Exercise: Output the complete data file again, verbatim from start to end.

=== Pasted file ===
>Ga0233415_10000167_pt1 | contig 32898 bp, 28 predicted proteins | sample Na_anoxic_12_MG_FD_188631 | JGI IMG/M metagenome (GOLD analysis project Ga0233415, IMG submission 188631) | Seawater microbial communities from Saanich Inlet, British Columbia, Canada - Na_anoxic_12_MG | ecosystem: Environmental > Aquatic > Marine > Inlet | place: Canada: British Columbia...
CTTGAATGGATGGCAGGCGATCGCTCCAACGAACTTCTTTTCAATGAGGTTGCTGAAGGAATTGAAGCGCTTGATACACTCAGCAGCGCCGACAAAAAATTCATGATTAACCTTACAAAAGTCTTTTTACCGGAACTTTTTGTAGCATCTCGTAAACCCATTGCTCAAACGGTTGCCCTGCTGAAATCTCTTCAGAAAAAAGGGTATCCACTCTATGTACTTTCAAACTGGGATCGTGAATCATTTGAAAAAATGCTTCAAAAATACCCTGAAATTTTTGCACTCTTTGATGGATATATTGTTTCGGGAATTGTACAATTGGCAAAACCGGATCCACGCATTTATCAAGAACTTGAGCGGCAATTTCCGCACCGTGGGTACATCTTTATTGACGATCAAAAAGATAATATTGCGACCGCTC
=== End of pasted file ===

>Ga0233415_10000167_pt1 | contig 32898 bp, 28 predicted proteins | sample Na_anoxic_12_MG_FD_188631 | JGI IMG/M metagenome (GOLD analysis project Ga0233415, IMG submission 188631) | Seawater microbial communities from Saanich Inlet, British Columbia, Canada - Na_anoxic_12_MG | ecosystem: Environmental > Aquatic > Marine > Inlet | place: Canada: British Columbia...
CTTGAATGGATGGCAGGCGATCGCTCCAACGAACTTCTTTTCAATGAGGTTGCTGAAGGAATTGAAGCGCTTGATACACTCAGCAGCGCCGACAAAAAATTCATGATTAACCTTACAAAAGTCTTTTTACCGGAACTTTTTGTAGCATCTCGTAAACCCATTGCTCAAACGGTTGCCCTGCTGAAATCTCTTCAGAAAAAAGGGTATCCACTCTATGTACTTTCAAACTGGGATCGTGAATCATTTGAAAAAATGCTTCAAAAATACCCTGAAATTTTTGCACTCTTTGATGGATATATTGTTTCGGGAATTGTACAATTGGCAAAACCGGATCCACGCATTTATCAAGAACTTGAGCGGCAATTTCCGCACCGTGGGTACATCTTTATTGACGATCAAAAAGATAATATTGCGACCGCTC